Stellar Astronomer Guillermo Gonzalez Denied Fair Hearing by Iowa State Board of Regents
The Board of Regents of the State of Iowa has denied the tenure appeal of Dr. Guillermo Gonzalez, Assistant Professor of Astronomy at Iowa State University (ISU). Dr. Gonzalez's appeal has been ongoing since the summer of 2007, when he was first denied tenure by ISU.
"We are extremely disappointed that the Board of Regents refused to give Dr. Gonzalez a fair hearing in his appeal," said Gonzalez's attorney Chuck Hurley. "They say in Iowa that academic freedom is supposed to be the 'foundation of the university.' That foundation is cracked."
ISU has consistently maintained that Dr. Gonzalez's tenure denial has nothing to do with intelligent design (ID). But secret e-mails exchanged by ISU faculty who voted against his tenure and statements in Dr. Gonzalez's tenure file showed that intelligent design was the overriding factor in his tenure denial. The Board of Regents refused to admit much of this evidence into the record in Dr. Gonzalez's appeal.
"The Board of Regents would not allow into the record extensive e-mail documentation showing that Dr. Gonzalez was denied tenure not due to his academic record, but because he supports intelligent design," said Casey Luskin, Program Officer in Public Policy and Legal Affairs at Discovery Institute, where Gonzalez is a senior fellow. "Then the Board refused to grant Dr. Gonzalez the right to be heard through oral arguments. Does it come as any surprise that now they denied his appeal?"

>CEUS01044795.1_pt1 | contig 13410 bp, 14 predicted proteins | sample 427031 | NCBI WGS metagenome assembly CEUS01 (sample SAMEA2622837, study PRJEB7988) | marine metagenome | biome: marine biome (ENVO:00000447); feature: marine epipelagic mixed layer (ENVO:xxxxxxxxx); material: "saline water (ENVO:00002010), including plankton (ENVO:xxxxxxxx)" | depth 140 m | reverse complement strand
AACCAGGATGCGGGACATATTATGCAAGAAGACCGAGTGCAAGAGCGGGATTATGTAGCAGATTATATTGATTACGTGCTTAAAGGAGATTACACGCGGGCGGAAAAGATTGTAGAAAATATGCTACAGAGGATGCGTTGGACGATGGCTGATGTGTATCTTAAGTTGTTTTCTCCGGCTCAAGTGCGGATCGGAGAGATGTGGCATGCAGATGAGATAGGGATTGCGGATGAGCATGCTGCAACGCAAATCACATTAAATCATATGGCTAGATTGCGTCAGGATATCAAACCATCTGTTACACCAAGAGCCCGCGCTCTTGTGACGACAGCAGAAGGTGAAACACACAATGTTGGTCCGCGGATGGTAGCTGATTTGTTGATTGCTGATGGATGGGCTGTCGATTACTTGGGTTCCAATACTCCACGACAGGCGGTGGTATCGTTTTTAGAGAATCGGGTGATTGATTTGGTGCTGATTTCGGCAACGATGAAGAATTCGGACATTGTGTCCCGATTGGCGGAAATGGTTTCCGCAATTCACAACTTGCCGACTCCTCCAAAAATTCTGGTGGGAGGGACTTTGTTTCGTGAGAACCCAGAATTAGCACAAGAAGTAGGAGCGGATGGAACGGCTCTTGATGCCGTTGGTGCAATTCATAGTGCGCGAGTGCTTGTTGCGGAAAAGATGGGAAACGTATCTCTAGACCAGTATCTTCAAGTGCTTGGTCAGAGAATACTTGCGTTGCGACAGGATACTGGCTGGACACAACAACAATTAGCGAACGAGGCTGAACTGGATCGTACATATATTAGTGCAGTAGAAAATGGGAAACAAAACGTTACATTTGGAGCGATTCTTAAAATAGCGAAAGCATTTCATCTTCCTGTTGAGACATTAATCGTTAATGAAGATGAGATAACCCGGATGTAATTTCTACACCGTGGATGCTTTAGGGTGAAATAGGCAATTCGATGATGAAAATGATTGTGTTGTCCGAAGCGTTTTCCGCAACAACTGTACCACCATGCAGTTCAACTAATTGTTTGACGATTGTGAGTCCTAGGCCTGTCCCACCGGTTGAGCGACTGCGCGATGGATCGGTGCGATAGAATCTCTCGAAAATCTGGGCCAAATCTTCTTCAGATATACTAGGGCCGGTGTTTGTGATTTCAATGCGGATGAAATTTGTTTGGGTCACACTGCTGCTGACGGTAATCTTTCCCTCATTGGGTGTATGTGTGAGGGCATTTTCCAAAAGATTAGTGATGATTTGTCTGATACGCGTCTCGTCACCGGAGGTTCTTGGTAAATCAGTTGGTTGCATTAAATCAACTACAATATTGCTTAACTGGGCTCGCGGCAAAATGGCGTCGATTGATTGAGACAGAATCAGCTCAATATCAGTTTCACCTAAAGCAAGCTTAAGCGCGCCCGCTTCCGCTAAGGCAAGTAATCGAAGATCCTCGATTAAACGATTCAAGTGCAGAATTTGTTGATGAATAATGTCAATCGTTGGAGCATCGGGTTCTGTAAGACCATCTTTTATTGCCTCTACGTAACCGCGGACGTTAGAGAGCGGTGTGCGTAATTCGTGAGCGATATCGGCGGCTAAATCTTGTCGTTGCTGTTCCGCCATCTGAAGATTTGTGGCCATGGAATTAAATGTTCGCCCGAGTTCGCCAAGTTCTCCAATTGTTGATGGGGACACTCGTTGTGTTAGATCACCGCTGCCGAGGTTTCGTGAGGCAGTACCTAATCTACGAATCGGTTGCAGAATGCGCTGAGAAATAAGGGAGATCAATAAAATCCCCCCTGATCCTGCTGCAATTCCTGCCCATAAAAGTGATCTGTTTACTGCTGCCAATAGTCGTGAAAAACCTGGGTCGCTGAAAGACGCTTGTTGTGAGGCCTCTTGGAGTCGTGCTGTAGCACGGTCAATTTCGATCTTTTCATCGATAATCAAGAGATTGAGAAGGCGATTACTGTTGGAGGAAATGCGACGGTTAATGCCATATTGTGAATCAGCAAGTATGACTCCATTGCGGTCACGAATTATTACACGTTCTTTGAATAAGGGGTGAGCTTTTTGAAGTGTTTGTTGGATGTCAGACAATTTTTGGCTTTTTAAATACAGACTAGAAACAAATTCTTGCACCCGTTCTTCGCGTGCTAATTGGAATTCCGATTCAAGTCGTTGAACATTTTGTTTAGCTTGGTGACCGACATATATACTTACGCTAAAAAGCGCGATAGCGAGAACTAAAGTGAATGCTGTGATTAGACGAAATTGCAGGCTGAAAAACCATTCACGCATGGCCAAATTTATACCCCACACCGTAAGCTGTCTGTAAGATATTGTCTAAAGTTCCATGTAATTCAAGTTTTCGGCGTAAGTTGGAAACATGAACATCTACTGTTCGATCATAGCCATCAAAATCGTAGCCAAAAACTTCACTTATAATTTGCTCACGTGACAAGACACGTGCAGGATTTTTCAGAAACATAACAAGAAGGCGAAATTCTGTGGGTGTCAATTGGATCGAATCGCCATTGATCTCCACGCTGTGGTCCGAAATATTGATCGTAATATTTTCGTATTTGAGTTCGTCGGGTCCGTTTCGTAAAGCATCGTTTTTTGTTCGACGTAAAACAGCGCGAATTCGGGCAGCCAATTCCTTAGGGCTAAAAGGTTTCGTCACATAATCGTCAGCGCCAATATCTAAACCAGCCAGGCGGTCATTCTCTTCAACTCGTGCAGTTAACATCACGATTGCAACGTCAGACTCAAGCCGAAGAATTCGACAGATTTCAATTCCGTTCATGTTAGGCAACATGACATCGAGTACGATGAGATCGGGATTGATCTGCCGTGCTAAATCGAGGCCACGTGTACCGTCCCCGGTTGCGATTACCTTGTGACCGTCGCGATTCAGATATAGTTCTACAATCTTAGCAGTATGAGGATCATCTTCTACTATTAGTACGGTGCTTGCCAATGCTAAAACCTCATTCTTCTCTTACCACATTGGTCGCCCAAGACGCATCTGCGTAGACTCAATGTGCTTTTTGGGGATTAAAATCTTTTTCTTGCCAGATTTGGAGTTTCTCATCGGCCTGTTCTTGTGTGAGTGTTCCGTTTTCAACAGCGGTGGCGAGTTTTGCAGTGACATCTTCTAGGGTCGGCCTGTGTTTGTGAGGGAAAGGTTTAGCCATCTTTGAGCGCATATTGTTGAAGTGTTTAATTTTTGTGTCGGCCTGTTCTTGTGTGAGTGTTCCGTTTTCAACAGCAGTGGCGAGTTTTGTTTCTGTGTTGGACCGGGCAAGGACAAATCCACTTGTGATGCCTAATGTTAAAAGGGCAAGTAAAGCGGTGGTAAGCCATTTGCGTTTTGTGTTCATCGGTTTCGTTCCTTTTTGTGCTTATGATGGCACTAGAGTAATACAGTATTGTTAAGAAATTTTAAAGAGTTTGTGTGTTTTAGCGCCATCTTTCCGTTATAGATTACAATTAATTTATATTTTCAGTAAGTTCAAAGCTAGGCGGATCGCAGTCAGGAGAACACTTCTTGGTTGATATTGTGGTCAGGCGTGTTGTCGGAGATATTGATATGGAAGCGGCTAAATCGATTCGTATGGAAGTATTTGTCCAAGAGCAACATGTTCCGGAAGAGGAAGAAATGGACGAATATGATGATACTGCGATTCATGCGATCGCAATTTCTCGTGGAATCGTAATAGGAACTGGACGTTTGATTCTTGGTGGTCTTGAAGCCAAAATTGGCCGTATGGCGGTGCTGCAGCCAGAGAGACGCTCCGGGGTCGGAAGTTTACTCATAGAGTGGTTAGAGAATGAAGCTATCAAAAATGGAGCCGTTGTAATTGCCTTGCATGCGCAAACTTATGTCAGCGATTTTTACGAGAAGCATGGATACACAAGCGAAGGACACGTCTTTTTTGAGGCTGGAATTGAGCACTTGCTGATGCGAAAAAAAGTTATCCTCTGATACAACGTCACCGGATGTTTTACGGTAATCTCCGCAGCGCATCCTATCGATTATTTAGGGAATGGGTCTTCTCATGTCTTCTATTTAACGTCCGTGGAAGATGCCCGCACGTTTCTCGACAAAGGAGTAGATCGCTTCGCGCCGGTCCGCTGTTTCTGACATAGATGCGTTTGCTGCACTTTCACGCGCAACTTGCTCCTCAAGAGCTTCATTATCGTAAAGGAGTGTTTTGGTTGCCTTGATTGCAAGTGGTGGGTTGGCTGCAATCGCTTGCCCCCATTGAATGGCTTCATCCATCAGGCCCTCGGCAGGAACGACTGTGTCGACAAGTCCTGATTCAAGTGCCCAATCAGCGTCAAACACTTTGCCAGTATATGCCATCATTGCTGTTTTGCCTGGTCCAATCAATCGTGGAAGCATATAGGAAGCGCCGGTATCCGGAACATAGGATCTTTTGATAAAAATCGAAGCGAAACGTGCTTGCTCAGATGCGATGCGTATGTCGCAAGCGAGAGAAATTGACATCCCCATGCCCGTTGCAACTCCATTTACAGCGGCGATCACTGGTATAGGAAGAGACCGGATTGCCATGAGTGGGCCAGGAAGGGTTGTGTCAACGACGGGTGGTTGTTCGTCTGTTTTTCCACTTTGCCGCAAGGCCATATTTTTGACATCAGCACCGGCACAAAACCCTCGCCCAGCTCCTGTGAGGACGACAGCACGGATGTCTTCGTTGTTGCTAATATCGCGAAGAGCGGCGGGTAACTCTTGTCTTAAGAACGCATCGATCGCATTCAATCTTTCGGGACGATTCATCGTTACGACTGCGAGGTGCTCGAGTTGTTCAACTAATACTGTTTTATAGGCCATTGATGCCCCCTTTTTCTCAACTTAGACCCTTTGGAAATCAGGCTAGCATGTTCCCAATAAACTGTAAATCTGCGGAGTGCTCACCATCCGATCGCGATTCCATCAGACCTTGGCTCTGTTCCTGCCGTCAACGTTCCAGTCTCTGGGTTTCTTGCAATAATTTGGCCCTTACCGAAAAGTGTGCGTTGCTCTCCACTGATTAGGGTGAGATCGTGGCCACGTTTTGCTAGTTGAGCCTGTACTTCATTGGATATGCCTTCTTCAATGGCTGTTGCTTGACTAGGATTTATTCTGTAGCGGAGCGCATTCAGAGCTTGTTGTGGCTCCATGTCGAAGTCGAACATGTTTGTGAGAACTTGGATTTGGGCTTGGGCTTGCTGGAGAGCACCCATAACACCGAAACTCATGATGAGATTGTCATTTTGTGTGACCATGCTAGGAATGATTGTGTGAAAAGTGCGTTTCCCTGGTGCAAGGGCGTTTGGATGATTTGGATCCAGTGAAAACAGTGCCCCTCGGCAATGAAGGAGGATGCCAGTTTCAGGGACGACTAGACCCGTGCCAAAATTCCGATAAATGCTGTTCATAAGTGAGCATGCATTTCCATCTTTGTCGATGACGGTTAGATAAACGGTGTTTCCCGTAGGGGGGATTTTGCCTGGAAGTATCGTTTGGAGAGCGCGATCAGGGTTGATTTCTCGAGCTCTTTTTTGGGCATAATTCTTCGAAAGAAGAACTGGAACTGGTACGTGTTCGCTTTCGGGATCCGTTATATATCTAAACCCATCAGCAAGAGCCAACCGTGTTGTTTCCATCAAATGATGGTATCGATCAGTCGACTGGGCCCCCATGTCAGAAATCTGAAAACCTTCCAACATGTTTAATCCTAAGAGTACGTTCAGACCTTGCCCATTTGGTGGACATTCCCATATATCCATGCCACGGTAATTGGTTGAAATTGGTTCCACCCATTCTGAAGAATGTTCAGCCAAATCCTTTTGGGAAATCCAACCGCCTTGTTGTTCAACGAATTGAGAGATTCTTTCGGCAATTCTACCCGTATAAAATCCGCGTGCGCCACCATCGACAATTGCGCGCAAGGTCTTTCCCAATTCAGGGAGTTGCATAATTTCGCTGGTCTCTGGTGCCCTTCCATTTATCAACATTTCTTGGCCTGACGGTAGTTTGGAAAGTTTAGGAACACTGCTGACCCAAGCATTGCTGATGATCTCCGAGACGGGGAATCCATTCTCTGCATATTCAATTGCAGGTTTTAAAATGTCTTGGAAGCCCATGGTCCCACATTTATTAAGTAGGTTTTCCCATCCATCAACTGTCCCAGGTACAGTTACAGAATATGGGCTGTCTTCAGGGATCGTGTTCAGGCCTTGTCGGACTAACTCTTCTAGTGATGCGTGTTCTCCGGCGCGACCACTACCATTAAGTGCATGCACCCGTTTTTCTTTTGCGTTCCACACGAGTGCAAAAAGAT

"They've denied his due process rights throughout this entire appeal," Luskin continued. "This kangaroo court decided its verdict long before today's deliberations even began."
"The most disheartening part of this appeal is that they refused Dr. Gonzalez the opportunity to present his case fully to the Board and to have face-to-face contact with the Board through oral arguments," said Chuck Hurley.
"The Board of Regents had an opportunity to give justice to an outstanding scientist who is a leader in his field," Luskin concluded. "Instead, they caved in to political pressure and threw academic freedom to the wind."